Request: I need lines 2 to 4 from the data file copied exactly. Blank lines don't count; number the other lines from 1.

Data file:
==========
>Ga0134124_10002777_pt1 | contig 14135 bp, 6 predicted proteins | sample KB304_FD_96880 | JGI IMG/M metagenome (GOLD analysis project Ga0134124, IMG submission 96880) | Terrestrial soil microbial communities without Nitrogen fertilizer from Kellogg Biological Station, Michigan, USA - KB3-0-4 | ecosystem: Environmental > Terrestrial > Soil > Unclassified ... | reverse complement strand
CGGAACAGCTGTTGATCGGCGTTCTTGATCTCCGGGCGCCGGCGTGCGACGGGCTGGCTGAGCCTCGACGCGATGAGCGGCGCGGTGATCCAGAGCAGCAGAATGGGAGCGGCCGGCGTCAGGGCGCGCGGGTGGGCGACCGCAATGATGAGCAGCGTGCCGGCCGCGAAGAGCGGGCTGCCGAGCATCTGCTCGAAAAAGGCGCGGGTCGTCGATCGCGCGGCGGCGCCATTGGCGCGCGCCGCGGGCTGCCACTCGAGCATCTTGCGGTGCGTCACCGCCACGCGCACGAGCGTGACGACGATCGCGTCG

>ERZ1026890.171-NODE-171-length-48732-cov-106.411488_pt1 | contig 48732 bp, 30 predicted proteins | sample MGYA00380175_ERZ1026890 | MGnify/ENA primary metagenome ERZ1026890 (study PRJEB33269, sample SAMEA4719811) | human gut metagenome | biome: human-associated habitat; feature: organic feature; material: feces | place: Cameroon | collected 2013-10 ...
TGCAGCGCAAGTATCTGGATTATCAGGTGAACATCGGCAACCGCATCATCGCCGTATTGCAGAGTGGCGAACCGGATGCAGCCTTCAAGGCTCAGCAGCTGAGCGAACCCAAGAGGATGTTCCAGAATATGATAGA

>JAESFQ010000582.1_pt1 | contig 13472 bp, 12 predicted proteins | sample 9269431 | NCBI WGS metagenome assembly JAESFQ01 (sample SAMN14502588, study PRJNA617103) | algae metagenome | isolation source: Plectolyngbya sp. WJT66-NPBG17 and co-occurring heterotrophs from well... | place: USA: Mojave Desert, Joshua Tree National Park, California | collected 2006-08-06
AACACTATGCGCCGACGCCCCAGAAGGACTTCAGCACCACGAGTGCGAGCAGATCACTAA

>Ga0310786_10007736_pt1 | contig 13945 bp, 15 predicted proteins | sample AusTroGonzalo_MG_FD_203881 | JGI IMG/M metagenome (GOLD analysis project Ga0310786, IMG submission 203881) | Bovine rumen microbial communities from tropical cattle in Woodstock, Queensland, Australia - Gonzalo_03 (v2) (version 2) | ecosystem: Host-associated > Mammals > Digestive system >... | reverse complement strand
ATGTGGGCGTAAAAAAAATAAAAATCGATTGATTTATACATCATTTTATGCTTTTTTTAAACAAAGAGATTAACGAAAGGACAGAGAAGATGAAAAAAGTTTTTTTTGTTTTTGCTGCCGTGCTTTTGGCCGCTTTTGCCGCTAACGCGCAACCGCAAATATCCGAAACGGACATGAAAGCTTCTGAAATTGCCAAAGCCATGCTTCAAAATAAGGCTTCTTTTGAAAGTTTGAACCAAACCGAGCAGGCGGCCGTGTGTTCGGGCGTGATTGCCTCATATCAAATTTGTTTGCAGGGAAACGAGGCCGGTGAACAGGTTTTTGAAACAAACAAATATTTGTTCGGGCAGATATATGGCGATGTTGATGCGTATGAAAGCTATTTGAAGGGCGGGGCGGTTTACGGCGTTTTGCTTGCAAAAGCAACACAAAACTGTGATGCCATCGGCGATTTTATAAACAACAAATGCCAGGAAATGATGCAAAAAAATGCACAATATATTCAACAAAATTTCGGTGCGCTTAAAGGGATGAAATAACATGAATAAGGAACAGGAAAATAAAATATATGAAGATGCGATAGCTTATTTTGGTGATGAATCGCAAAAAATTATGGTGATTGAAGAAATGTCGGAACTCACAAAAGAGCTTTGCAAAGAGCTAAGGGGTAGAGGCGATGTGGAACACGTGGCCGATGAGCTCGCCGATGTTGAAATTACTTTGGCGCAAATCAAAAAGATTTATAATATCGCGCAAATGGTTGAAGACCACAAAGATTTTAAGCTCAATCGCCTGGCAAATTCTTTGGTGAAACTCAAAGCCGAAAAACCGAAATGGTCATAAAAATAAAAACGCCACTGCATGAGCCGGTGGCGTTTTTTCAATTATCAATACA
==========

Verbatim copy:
CGGAACAGCTGTTGATCGGCGTTCTTGATCTCCGGGCGCCGGCGTGCGACGGGCTGGCTGAGCCTCGACGCGATGAGCGGCGCGGTGATCCAGAGCAGCAGAATGGGAGCGGCCGGCGTCAGGGCGCGCGGGTGGGCGACCGCAATGATGAGCAGCGTGCCGGCCGCGAAGAGCGGGCTGCCGAGCATCTGCTCGAAAAAGGCGCGGGTCGTCGATCGCGCGGCGGCGCCATTGGCGCGCGCCGCGGGCTGCCACTCGAGCATCTTGCGGTGCGTCACCGCCACGCGCACGAGCGTGACGACGATCGCGTCG

>ERZ1026890.171-NODE-171-length-48732-cov-106.411488_pt1 | contig 48732 bp, 30 predicted proteins | sample MGYA00380175_ERZ1026890 | MGnify/ENA primary metagenome ERZ1026890 (study PRJEB33269, sample SAMEA4719811) | human gut metagenome | biome: human-associated habitat; feature: organic feature; material: feces | place: Cameroon | collected 2013-10 ...
TGCAGCGCAAGTATCTGGATTATCAGGTGAACATCGGCAACCGCATCATCGCCGTATTGCAGAGTGGCGAACCGGATGCAGCCTTCAAGGCTCAGCAGCTGAGCGAACCCAAGAGGATGTTCCAGAATATGATAGA